Women Zahntrepreneurs Learn From Experts at ABI Innovation Summit

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As many of you know, one of our core values is supporting women founders through the Standard Chartered Women in Tech Incubator. Besides bringing prominent women speakers to the City College of New York, and establishing a competition built specifically for women-led teams, Standard Chartered helps us open up doors and networking opportunities for our women entrepreneurs. One of the recent examples of this was attending the Anita Borg Institute’s 2nd Annual Women’s Entrepreneurship and Innovation Summit here in New York.

The Anita Borg Institute (ABI) for Women and Technology is a nonprofit organization founded by computer scientist Anita Borg. The institute’s primary aim is to recruit, retain, and advance women in technology. The institute’s most prominent program is the Grace Hopper Celebration of Women in Computing Conference, the world’s largest gathering of women in computing. ABI was founded on the belief that women are vital to building technology that the world needs. It was their founder that said, “Around the world, women are not full partners in driving the creation of new technology that will define their lives. This is not good for women and not good for the world….Women need to assume their rightful place at the table creating the technology of the future.” Today, ABI works with women technologists in over 50 countries, and partners with leading academic institutions and Fortune 500 companies.

The 2nd Annual Women’s Entrepreneurship and Innovation Summit brought together women entrepreneurs, investors, professionals, students, and community members for workshops on topics ranging from how to manage conflict at work to a discussion about investment in women-led companies. Two of our own founders–Reylyn Roldan (of Gol) and Leila Hessam (of Enrich)–attended the summit and shared their thoughts.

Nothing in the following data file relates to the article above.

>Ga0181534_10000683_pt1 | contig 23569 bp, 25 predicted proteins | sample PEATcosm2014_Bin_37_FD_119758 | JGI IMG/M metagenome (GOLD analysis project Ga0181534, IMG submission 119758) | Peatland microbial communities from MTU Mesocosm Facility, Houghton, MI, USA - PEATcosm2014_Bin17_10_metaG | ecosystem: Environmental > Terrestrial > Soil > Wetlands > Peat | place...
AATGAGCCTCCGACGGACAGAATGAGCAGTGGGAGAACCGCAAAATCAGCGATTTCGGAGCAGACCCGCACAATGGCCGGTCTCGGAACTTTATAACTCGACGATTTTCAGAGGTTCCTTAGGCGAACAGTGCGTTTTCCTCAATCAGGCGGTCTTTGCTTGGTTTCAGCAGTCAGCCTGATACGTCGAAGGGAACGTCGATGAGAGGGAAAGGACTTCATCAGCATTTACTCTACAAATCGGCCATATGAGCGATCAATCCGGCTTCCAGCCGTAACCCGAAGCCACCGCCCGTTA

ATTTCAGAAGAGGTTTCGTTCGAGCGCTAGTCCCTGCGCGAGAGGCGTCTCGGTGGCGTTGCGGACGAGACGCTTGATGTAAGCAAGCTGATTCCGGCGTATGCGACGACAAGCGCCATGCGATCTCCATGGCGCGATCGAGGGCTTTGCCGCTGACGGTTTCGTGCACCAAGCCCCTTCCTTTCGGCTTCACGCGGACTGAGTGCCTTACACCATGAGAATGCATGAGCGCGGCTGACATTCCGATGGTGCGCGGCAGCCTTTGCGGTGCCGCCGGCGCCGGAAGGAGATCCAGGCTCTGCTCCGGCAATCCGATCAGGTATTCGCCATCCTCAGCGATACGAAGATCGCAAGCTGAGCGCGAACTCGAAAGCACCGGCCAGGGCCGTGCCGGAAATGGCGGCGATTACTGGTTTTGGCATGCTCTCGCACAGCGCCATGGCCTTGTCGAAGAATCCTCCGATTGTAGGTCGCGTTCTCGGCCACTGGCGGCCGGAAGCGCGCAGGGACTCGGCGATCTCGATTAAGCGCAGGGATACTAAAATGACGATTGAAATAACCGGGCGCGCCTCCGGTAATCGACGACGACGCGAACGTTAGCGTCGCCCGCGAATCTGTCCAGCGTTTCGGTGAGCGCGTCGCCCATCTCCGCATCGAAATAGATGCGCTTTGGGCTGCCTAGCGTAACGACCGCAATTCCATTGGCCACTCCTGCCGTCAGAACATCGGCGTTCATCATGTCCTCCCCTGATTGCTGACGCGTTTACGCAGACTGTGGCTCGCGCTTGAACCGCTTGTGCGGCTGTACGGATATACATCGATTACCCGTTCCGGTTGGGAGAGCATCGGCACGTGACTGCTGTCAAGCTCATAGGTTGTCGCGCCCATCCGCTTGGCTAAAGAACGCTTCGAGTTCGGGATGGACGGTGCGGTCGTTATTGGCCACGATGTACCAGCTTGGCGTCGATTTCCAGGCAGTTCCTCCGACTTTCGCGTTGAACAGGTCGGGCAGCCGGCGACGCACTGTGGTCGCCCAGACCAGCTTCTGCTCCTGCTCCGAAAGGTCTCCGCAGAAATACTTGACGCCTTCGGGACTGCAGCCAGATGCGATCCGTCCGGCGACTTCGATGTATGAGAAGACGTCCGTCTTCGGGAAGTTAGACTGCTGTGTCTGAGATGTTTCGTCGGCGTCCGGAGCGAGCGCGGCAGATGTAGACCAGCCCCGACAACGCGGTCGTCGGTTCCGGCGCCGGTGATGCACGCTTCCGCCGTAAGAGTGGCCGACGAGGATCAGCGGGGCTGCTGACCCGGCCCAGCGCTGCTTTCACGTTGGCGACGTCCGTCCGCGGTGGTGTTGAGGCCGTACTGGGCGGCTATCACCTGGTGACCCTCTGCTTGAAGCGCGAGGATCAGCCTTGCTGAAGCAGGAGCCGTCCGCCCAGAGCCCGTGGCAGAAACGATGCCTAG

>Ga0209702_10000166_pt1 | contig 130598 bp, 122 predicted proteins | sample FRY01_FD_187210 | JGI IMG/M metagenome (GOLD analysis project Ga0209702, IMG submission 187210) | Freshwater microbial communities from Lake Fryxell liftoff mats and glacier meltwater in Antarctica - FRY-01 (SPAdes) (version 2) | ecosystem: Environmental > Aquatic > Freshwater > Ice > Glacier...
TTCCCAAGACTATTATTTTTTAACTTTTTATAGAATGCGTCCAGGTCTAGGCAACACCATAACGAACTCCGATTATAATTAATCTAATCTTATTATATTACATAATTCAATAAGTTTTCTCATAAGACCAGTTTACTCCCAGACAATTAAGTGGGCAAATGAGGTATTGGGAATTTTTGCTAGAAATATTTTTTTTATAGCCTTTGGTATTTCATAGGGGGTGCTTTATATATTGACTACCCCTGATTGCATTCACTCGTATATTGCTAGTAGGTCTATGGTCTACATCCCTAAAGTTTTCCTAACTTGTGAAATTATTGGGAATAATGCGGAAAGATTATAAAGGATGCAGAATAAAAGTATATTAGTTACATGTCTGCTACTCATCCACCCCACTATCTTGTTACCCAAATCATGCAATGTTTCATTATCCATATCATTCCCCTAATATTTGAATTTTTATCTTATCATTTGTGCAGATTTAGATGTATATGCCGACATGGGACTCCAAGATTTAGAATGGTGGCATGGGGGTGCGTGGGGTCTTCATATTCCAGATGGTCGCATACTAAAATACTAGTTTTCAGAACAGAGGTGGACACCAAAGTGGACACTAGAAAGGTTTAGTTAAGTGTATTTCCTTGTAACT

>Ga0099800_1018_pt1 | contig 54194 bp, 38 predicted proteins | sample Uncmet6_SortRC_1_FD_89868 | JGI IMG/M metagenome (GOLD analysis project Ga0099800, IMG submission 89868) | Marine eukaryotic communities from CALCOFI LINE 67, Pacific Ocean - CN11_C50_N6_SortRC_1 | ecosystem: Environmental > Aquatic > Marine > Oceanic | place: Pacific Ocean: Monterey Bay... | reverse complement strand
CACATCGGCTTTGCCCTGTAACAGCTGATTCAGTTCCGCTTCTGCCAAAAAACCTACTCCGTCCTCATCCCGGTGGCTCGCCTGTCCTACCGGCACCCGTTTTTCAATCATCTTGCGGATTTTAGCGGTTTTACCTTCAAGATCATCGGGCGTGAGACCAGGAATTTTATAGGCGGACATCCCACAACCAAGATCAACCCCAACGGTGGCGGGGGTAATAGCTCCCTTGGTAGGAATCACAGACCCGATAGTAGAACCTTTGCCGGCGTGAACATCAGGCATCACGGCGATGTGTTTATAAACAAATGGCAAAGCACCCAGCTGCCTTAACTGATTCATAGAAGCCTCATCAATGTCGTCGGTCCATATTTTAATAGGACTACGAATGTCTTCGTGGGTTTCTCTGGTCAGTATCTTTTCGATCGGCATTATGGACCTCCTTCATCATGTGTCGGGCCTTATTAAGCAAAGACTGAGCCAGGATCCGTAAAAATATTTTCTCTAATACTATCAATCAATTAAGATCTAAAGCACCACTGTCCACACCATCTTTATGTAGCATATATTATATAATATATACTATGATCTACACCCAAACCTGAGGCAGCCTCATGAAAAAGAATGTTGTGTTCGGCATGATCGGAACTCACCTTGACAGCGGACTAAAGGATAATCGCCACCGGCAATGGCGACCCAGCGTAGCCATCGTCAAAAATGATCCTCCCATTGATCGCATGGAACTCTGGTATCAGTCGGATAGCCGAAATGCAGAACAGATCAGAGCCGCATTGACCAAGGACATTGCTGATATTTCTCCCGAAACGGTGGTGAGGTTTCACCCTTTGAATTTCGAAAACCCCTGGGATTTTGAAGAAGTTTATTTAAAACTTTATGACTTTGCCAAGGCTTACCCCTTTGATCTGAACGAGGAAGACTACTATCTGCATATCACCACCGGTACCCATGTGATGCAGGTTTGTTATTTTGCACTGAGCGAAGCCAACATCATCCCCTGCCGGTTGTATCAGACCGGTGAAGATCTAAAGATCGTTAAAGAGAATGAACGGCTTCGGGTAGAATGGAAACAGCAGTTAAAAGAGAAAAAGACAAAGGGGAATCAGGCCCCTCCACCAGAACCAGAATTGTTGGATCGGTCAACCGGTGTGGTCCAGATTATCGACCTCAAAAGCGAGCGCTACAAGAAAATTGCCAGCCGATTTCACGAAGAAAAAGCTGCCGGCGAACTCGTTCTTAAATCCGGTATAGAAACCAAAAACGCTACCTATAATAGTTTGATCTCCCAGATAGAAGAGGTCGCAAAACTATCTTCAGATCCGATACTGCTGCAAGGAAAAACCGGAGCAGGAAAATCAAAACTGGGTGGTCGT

Both young women were especially inspired by the workshop on imposter syndrome, led by founder of the Collective of Us, Cyndie Spiegel. “The discussion around imposter syndrome was very powerful. It was incredible to hear that ‘fear is not real,’ but only a feeling. As an entrepreneur, I know it’s inevitable to not fear something, and that it does have physical effects (pit in your stomach, sweating, etc.), but that you can take action in spite of it. You can take that fear and leverage it, use it to your advantage.”

Leila agreed. “As someone about to graduate from college, I feel like I’m in limbo. I don’t know exactly what my next journey in life will be, and with that uncertainty comes a bit of fear.” Leila was impressed with the summit’s ability to incorporate advice for all “levels.” She shared, “Sometimes I go to conferences and workshops and they’re either tailored to students or professionals, not usually both. What I liked about this summit is that they incorporated a track for every type of person, whether you were a student looking to get into entrepreneurship or tech, or someone making a career change, this was the place for you.”

Both young entrepreneurs also enjoyed listening to more specific discussions. Reylyn, who leads Gol, a social enterprise initiative aimed at alleviating the water crisis in the developing world, was excited to hear Anie Akpe. Her discussion about how to get into the social enterprise space was enlightening to Reylyn. “I really enjoyed how she talked about social impact,” said Reylyn. “She said ‘social innovation doesn’t happen here, it happens in the third world.’ That hit home for me. Often, we get caught up in our own notions of what others need, that we forget what the real problem is.”

Reylyn was also impressed with Anie Akpe’s ability to ask for exactly what she needed. She explained that when working for a social enterprise, you’ll have to get creative about how to use your network to help your clients. Instead of asking for donations, she asks for skills–workshop leaders, finance help, etc.–which gets her more in the long run.

For a full recap of the workshops and discussions at the summit, you can still watch the livestream here: https://livestream.com/internetsociety/weif17/videos